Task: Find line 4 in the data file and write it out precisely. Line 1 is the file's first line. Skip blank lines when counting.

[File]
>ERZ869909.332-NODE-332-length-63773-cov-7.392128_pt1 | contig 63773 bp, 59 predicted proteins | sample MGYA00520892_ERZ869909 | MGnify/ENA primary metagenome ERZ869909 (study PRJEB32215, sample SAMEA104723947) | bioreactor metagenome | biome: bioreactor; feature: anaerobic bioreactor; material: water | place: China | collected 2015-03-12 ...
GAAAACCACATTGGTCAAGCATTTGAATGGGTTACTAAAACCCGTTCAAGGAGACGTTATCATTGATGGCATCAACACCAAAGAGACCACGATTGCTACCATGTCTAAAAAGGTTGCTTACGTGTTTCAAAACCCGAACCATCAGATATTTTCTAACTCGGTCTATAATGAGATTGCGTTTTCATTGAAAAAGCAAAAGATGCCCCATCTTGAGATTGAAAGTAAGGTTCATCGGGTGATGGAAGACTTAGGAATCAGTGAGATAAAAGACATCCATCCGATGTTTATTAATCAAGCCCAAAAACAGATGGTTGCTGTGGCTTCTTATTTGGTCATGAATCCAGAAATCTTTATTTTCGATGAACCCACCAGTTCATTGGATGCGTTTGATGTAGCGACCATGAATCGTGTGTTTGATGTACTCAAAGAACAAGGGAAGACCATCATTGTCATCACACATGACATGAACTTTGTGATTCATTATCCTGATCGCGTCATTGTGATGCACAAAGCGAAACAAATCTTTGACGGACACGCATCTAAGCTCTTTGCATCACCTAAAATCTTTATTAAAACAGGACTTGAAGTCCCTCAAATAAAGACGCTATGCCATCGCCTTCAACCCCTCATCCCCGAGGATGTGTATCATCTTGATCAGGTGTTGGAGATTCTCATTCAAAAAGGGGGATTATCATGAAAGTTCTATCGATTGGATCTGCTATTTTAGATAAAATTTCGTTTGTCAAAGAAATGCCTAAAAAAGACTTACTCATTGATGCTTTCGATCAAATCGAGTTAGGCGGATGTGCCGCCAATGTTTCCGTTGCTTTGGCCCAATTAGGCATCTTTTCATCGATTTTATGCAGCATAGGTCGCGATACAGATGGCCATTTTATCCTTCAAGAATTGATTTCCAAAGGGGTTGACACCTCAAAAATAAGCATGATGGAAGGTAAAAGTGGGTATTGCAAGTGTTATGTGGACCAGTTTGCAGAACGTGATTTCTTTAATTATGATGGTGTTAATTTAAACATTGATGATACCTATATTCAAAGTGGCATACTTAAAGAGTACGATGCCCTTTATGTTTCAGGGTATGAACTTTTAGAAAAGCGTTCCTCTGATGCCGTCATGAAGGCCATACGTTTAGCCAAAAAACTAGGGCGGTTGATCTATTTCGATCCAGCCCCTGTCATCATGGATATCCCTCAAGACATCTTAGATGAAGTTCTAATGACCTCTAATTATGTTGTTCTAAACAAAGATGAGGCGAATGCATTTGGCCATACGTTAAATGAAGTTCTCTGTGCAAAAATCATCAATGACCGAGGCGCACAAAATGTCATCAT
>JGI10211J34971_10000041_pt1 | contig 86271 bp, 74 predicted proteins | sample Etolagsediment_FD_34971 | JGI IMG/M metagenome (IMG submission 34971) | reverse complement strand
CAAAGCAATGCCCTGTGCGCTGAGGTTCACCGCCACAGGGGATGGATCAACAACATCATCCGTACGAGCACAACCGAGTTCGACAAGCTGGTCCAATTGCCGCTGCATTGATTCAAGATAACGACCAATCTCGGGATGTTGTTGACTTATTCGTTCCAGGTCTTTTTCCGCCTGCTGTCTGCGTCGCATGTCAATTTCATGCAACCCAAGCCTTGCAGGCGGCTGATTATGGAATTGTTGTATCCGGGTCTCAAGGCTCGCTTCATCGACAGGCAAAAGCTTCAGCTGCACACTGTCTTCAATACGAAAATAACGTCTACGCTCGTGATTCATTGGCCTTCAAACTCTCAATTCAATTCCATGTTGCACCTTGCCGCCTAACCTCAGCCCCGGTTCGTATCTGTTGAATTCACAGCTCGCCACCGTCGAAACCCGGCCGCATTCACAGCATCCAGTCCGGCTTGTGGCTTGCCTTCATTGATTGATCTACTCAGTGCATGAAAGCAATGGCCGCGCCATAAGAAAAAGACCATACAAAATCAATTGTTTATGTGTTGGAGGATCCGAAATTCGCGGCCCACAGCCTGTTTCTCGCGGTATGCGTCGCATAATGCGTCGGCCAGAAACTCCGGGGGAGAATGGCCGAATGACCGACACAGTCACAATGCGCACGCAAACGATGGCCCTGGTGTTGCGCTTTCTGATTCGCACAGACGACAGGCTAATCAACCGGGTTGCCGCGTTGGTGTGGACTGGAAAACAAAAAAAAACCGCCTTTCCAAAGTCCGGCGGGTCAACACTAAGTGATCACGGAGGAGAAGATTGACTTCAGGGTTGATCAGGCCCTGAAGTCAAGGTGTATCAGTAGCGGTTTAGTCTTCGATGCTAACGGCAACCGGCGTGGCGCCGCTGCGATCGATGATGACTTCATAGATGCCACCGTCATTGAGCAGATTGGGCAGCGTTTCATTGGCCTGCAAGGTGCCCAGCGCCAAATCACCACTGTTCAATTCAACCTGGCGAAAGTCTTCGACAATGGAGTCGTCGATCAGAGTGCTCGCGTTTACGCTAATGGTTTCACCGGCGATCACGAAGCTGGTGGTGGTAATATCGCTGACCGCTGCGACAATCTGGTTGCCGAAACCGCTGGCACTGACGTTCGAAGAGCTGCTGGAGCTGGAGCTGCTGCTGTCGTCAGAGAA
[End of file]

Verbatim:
CAAAGCAATGCCCTGTGCGCTGAGGTTCACCGCCACAGGGGATGGATCAACAACATCATCCGTACGAGCACAACCGAGTTCGACAAGCTGGTCCAATTGCCGCTGCATTGATTCAAGATAACGACCAATCTCGGGATGTTGTTGACTTATTCGTTCCAGGTCTTTTTCCGCCTGCTGTCTGCGTCGCATGTCAATTTCATGCAACCCAAGCCTTGCAGGCGGCTGATTATGGAATTGTTGTATCCGGGTCTCAAGGCTCGCTTCATCGACAGGCAAAAGCTTCAGCTGCACACTGTCTTCAATACGAAAATAACGTCTACGCTCGTGATTCATTGGCCTTCAAACTCTCAATTCAATTCCATGTTGCACCTTGCCGCCTAACCTCAGCCCCGGTTCGTATCTGTTGAATTCACAGCTCGCCACCGTCGAAACCCGGCCGCATTCACAGCATCCAGTCCGGCTTGTGGCTTGCCTTCATTGATTGATCTACTCAGTGCATGAAAGCAATGGCCGCGCCATAAGAAAAAGACCATACAAAATCAATTGTTTATGTGTTGGAGGATCCGAAATTCGCGGCCCACAGCCTGTTTCTCGCGGTATGCGTCGCATAATGCGTCGGCCAGAAACTCCGGGGGAGAATGGCCGAATGACCGACACAGTCACAATGCGCACGCAAACGATGGCCCTGGTGTTGCGCTTTCTGATTCGCACAGACGACAGGCTAATCAACCGGGTTGCCGCGTTGGTGTGGACTGGAAAACAAAAAAAAACCGCCTTTCCAAAGTCCGGCGGGTCAACACTAAGTGATCACGGAGGAGAAGATTGACTTCAGGGTTGATCAGGCCCTGAAGTCAAGGTGTATCAGTAGCGGTTTAGTCTTCGATGCTAACGGCAACCGGCGTGGCGCCGCTGCGATCGATGATGACTTCATAGATGCCACCGTCATTGAGCAGATTGGGCAGCGTTTCATTGGCCTGCAAGGTGCCCAGCGCCAAATCACCACTGTTCAATTCAACCTGGCGAAAGTCTTCGACAATGGAGTCGTCGATCAGAGTGCTCGCGTTTACGCTAATGGTTTCACCGGCGATCACGAAGCTGGTGGTGGTAATATCGCTGACCGCTGCGACAATCTGGTTGCCGAAACCGCTGGCACTGACGTTCGAAGAGCTGCTGGAGCTGGAGCTGCTGCTGTCGTCAGAGAA